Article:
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Feeding the fish in one of the ponds (top). The thundering spillway at the dam is testament to the power of water (middle). The visitor’s center provides a detailed history of the construction of Bonneville Dam (bottom), as well as an underwater viewing window of the fish ladder.

WASHINGTON SIDE, from HIGHWAY 14 Washington Shore Visitor’s Complex: Get an up close view of the dam’s generators, see fish pass upstream through underwater viewing windows and learn about the facilities and hydroelectricity at this well-run visitor’s center located on the Washington side of the dam off of Highway 14. Open daily from 9 a.m. to 5 p.m. Fort Cascades National Historic Site and Trail: Originally built to help protect the portage around the unnavigable Cascades Rapids before the dam and navigation locks were constructed, Fort Cascades is now home to an interpretive center and 1.5-mile trail. Along with stunning views of the river and the Gorge, the trail (easy in difficulty rating) provides visitors with educational insight into the history of the site and its relationship with settlers and Native American tribes.


» » » » »

Adam Lapierre is a writer and photographer who lives in Hood River. He’s a frequent contributor to The Gorge Magazine.



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Transformative Art


Mosier artist Alan Root draws on family history, and its relics, to create his sculptures


t’s on a road less traveled, Alan Root’s ancestral home. An idyllic chunk of fertile dirt off the paved path, from which fruit pushes its way to ripeness. In Alan you immediately sense a generational honor and stalwart pride—the kith of ancestors, of grandparents and parents, aunts and


uncles, siblings, neighbors, and adopted kin who planted themselves here through some five generations. Root. There is no more fitting a name for an agriculture family. Alan walks you across the verdant earth to the old decrepit picker’s cabins, many years from their heyday housing migrant workers from the South. Strewn about are the relics of farm life—blades and forks that tilled the ground, wheel rims, Model A headlights, tractor seats, other steel remnants— that take you back to a time when machines, and lives, were forged, when information traveled by word of mouth, when agricultural ties were more direct and immediate in working for and with nature to coax from her its bounty. In these relics, in Alan’s hands, there is art. He calls what he does “farm punk.” It’s a steely mix of found farm objects and implements, his skill as a welder, his eye for visual composition, and a deep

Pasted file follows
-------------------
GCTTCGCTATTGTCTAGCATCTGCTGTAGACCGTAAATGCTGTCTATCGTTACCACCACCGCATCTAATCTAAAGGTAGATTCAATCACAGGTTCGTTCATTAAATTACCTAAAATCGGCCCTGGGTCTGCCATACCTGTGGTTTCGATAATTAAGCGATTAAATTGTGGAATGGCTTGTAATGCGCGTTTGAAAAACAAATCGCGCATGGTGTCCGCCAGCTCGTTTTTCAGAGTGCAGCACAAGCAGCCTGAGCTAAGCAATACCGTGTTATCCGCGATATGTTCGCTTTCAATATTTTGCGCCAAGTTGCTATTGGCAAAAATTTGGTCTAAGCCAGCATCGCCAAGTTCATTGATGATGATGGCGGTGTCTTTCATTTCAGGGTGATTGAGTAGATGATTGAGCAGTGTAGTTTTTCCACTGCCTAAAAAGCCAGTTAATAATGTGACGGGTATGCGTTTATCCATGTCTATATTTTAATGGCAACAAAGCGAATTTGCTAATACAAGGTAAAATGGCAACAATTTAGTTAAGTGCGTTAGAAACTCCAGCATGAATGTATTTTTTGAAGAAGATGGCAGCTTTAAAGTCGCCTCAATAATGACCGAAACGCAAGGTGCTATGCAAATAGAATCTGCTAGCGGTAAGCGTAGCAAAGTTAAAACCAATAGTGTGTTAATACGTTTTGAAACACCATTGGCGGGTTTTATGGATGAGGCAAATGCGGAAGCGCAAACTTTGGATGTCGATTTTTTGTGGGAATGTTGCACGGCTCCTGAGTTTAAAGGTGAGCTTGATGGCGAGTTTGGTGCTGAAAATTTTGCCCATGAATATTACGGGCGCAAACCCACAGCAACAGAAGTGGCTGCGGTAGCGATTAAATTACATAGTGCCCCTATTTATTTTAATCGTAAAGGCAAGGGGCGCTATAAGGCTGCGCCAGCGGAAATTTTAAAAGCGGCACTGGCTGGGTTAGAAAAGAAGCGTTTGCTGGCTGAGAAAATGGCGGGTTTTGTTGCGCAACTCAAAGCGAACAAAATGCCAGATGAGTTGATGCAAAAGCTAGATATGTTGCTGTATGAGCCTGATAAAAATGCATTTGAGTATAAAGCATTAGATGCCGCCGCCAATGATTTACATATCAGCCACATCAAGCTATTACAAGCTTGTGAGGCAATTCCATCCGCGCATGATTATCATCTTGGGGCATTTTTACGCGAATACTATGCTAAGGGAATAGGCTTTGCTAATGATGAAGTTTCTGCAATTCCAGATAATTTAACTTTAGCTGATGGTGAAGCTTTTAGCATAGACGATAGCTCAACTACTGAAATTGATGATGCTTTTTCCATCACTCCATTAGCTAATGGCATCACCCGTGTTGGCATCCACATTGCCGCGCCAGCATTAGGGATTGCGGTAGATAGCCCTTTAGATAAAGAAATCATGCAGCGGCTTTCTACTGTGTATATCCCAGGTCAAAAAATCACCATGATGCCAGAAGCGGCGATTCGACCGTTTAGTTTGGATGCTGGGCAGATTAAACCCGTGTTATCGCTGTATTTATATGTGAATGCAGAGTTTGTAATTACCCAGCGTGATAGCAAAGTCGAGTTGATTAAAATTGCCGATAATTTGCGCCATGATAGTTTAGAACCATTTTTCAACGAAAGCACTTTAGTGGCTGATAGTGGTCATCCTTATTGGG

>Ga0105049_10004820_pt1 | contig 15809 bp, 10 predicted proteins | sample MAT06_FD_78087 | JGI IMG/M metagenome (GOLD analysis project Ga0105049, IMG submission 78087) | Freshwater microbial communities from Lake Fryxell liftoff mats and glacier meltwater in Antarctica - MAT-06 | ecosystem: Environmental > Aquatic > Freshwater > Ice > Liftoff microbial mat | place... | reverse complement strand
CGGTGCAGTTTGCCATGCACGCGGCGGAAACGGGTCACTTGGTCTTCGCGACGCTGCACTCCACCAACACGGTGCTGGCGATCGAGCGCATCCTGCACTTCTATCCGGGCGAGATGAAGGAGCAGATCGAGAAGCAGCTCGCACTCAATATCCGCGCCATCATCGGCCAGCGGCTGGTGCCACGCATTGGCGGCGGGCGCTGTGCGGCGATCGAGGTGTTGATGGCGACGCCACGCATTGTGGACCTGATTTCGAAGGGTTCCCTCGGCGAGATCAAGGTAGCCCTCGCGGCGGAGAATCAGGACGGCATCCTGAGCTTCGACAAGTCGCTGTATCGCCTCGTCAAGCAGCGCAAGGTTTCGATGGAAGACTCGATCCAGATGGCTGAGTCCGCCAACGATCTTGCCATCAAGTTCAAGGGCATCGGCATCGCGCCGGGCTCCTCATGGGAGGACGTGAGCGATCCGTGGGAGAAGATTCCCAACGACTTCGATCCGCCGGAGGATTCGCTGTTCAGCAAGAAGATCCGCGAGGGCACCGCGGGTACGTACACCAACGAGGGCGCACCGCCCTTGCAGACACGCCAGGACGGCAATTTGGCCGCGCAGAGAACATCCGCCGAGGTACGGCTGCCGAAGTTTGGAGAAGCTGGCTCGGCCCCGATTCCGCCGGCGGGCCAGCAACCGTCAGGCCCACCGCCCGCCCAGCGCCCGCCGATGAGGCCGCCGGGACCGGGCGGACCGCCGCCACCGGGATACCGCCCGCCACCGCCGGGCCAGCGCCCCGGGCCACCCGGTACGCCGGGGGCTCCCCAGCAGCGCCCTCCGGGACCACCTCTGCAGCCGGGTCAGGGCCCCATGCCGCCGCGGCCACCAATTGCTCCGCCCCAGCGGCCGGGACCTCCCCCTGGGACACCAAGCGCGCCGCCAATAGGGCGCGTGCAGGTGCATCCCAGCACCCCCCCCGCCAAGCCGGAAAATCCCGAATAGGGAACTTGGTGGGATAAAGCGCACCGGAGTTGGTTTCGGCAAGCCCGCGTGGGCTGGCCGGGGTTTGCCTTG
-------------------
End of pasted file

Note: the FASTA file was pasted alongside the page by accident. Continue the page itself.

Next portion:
love of this place. You can see his work on the gate of the old Mosier cemetery on State Road, near the family farm, where many of his clan are buried. It dots Mosier proper—“Bird on a Bicycle” near Rack and Cloth, “Discover Mosier” on Highway 30 downtown, the big bug at the Mosier school—all built in response to the Mosier 100 sesquicentennial last fall, when Alan was hit with a burst of creativity brought on by the urging of event organizers Emily Reed, Kathy Fitzpatrick, and Mosier mayor Arlene Burns. He credits them with pulling him out of a severe artistic drought. “They inspired me to add more than just the original 10 bike racks,” he says, “the planters, kinetic and free standing sculptures, and signs—especially Emily, who put so much energy in making the 100year celebration happen.” Born in Bend, raised in Estacada and Portland, Alan spent nearly every summer from the time he


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Bringing walls to life

Alan Root’s sculptures are found all over Mosier, including one called “Old Truck Parts” (left) and another entitled “Five Red Pick Heads in Motion” (above). Below is “Bird on a Bicycle.”


He calls what he does “farm punk.” It’s a steely mix of found farm objects and implements, his skill as a welder, his eye for visual composition, and a deep love of this place. Call us today • (305) 310-5101

was 9 years old on the Mosier family farm. Now a sustainable-materials house painter by occupation, he ran an iron works/blacksmithing shop in Mosier for five years, a trade he learned from his dad, and found a significant market for his original potsand-pans wrought iron racks. He’s had no formal training, but draws on the inspiration of artists as diverse as Rauschenberg, Pollack, Picasso, sculptor David Smith, even Bob Dylan, fancying bold primary colors and work that reflects his soul. “I never decided I could do art,” he says. In fact, he hesitates to even call himself an artist, leaving the designation to others. He comes from a long line of published poets, started drawing hot rods in the eighth grade, owned, refurbished and modded 35 cars by the time he was 19, and found his way into the Beat movement. He talks about the debilitating effects of depression and addiction, which took years from his

life, and finding his way back with the spirituality of Ram Dass, acupuncture and homeopathy, and the redemptive, invigorating spark he found making art for the Mosier 100 celebration. These days he splits time between Portland and the Mosier farm. He donates a significant portion of his artwork as a fund-raising vehicle to charity. “It is,” he says, “a huge honor.” His method, when he has an idea, is to think about it, start slowly, “and get the hell out of my own head.” Down at picker’s cabin no. 12 on the family farm, you stand among heaps of old wrought tools and other hunks of history and farm detritus. The more you talk to Alan, the more you start to see things through his eyes, understand his sense of time and legacy and family. Suddenly, it’s less junk, and more a metallic swirl of what one day will likely be art. Don Campbell is a frequent contributor to The Gorge Magazine.